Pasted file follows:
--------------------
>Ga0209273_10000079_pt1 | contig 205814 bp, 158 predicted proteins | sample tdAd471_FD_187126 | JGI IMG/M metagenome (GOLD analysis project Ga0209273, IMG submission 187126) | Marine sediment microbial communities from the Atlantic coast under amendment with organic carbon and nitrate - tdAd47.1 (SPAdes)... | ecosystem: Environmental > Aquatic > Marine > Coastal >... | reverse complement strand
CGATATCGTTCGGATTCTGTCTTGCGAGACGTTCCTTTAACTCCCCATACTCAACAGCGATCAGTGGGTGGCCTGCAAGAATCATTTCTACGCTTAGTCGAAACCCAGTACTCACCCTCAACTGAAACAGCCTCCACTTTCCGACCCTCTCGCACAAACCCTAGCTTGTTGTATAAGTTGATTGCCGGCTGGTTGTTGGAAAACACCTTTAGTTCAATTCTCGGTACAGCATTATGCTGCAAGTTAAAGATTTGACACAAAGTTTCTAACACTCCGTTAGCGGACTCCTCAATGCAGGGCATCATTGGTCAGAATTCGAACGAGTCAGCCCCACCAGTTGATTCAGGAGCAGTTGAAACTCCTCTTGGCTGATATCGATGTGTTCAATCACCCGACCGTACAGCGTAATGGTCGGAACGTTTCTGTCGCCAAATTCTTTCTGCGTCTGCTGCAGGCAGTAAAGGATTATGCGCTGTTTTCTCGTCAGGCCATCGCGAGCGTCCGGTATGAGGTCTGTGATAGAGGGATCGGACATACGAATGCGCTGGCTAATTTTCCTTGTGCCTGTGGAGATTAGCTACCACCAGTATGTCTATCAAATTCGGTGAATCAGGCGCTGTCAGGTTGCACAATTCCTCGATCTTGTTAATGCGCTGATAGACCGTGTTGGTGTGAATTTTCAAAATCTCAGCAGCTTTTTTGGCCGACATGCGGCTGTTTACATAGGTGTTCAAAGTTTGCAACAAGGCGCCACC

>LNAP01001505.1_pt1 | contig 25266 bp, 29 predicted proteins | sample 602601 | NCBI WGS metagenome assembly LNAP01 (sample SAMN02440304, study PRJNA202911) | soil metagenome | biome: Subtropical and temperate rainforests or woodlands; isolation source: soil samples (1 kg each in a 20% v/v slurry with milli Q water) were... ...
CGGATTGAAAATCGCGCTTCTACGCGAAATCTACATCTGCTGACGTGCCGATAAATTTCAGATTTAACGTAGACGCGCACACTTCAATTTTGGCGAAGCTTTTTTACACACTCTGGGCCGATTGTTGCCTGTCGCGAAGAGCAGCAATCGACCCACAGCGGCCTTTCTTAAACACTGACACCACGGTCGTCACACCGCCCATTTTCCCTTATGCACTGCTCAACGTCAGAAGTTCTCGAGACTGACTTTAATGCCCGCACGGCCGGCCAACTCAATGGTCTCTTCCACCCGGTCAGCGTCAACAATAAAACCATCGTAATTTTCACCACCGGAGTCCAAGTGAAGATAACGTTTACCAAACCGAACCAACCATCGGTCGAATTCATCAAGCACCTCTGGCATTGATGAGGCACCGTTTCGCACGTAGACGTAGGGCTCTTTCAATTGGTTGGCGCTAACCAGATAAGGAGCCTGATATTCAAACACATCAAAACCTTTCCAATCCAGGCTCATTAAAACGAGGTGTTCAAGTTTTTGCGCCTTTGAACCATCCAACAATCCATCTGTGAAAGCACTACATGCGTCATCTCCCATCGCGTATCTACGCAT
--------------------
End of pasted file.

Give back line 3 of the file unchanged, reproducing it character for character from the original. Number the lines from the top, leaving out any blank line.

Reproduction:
>LNAP01001505.1_pt1 | contig 25266 bp, 29 predicted proteins | sample 602601 | NCBI WGS metagenome assembly LNAP01 (sample SAMN02440304, study PRJNA202911) | soil metagenome | biome: Subtropical and temperate rainforests or woodlands; isolation source: soil samples (1 kg each in a 20% v/v slurry with milli Q water) were... ...